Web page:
But this leads to a key limitation: during the evaluation, the security product is not actually allowed to take any preventative/remediation actions at any stage of the attack. To comply with this rule, some vendors have had to develop a special ‘inform-only’ mode (so the product will only detect the attack) or just to turn off all the protection technologies that could block the attack.
Of course, this doesn’t reflect real-life conditions, where Prevention modules should stop the attack as soon as possible. However, this requirement is understandable, as the goal of the evaluation is to check the product’s visibility of all aspects of the attack matrix. If Prevention/Protection features are active and the attack is blocked at an early stage, it’s not possible to estimate how the security system would detect the subsequent tactics and techniques of the entire ‘attack chain’, and how it can correlate separate alarms and events into one security incident. Besides, if realism was maintained and each simulated attack was blocked if possible, the simulated adversary would have to start over and over again trying other methods, making the evaluation too long and too expensive (Test attacks are carried by MITRE experts manually, and it already takes three days to evaluate each product, with a large and growing list of vendors queuing to participate).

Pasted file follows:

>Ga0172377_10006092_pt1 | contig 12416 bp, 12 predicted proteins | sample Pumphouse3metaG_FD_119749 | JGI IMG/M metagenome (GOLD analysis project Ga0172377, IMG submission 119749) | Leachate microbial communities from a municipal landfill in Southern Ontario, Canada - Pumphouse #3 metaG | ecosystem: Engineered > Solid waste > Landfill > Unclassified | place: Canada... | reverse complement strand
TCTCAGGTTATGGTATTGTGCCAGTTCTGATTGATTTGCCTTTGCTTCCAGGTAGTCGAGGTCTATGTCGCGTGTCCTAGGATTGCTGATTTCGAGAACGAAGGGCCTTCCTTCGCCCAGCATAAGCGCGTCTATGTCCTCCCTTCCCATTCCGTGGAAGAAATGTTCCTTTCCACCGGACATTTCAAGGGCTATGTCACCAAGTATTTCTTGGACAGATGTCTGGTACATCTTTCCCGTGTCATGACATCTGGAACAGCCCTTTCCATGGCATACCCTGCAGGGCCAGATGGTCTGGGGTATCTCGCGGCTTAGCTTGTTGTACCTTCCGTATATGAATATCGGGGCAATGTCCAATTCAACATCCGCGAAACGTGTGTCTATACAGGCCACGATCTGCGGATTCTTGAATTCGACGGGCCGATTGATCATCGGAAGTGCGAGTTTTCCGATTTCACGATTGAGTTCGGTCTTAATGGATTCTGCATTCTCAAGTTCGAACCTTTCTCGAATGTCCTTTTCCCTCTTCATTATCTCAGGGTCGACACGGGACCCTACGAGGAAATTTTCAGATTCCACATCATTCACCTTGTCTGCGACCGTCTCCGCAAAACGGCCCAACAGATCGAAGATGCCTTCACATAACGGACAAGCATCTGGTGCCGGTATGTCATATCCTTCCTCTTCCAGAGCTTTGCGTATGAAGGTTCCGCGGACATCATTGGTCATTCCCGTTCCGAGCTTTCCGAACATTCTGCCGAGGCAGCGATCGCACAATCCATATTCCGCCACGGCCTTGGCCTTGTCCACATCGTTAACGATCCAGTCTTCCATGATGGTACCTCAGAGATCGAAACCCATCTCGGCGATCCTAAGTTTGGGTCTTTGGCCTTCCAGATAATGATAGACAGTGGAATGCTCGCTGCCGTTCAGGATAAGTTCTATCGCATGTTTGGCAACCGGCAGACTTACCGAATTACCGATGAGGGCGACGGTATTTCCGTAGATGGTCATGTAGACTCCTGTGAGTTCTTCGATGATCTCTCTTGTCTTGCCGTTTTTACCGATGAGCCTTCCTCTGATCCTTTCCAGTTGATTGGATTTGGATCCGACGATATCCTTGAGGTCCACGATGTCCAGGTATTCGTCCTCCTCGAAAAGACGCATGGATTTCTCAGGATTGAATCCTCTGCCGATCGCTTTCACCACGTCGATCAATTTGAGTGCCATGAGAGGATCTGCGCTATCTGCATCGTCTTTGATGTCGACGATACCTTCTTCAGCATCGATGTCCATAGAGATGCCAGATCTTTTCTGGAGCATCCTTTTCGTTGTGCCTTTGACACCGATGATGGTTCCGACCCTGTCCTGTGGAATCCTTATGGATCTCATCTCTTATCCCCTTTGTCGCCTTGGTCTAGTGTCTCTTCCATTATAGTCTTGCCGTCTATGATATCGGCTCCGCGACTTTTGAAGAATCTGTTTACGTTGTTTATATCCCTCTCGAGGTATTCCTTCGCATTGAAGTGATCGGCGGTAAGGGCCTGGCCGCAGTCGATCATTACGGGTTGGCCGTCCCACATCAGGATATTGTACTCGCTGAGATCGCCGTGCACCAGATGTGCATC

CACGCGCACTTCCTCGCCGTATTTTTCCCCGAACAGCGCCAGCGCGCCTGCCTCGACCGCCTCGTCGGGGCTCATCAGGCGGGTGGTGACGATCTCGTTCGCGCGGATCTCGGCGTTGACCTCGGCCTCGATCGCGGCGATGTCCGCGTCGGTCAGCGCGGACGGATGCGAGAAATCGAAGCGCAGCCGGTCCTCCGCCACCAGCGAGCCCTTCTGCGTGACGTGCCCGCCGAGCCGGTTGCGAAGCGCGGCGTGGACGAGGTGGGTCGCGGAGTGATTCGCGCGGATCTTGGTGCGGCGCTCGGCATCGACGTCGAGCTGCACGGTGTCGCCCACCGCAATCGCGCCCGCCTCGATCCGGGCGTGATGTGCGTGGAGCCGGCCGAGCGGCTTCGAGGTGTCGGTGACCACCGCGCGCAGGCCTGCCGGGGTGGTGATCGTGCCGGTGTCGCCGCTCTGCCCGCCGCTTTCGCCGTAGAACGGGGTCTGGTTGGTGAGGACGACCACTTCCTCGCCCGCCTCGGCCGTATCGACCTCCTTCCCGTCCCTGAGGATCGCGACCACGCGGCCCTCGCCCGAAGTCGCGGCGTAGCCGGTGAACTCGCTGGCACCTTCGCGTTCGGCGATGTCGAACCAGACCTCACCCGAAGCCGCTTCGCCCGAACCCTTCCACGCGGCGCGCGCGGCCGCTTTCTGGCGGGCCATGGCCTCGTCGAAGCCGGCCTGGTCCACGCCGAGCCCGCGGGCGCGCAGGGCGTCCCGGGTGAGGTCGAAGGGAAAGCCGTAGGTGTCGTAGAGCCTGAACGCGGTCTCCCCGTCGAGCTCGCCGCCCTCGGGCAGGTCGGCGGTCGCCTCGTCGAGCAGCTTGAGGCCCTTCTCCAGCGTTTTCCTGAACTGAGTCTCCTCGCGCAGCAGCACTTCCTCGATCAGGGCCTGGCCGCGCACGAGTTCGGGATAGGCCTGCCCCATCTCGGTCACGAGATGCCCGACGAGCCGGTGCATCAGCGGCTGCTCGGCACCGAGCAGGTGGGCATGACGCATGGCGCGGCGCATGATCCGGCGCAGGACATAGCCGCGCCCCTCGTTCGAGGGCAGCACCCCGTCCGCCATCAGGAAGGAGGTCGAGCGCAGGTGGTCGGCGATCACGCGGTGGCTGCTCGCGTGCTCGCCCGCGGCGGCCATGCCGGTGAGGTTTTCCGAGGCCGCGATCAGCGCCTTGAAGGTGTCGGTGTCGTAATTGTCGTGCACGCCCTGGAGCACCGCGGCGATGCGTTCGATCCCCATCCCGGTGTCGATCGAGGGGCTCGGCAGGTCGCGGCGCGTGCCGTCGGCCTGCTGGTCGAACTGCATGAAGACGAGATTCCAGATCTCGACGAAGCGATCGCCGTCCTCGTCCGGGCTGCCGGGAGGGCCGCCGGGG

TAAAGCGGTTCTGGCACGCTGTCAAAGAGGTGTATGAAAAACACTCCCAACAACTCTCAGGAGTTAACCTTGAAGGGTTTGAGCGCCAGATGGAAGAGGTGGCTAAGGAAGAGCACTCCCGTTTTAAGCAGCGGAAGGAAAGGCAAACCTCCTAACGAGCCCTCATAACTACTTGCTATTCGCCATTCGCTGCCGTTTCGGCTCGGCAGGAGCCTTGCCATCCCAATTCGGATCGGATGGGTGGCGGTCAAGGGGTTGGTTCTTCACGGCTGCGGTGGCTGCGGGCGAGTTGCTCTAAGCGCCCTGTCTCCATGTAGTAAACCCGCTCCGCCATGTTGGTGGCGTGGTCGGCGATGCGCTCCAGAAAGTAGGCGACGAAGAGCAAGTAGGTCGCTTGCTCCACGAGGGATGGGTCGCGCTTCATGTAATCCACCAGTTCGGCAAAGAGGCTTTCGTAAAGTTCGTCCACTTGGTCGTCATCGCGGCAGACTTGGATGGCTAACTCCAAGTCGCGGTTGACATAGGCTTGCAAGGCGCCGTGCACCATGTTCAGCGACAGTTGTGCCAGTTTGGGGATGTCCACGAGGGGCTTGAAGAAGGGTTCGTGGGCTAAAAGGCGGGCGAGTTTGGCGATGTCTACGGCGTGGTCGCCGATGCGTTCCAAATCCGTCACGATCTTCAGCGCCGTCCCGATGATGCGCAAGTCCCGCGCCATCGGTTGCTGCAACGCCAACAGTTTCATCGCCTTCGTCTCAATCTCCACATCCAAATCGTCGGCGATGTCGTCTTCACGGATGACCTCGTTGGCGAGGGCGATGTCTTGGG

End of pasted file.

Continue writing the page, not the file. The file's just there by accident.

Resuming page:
MITRE has, however, already responded to criticism about this shortcoming - the rules for Round 3 of the Evaluations should also take the protection capabilities of each product into account.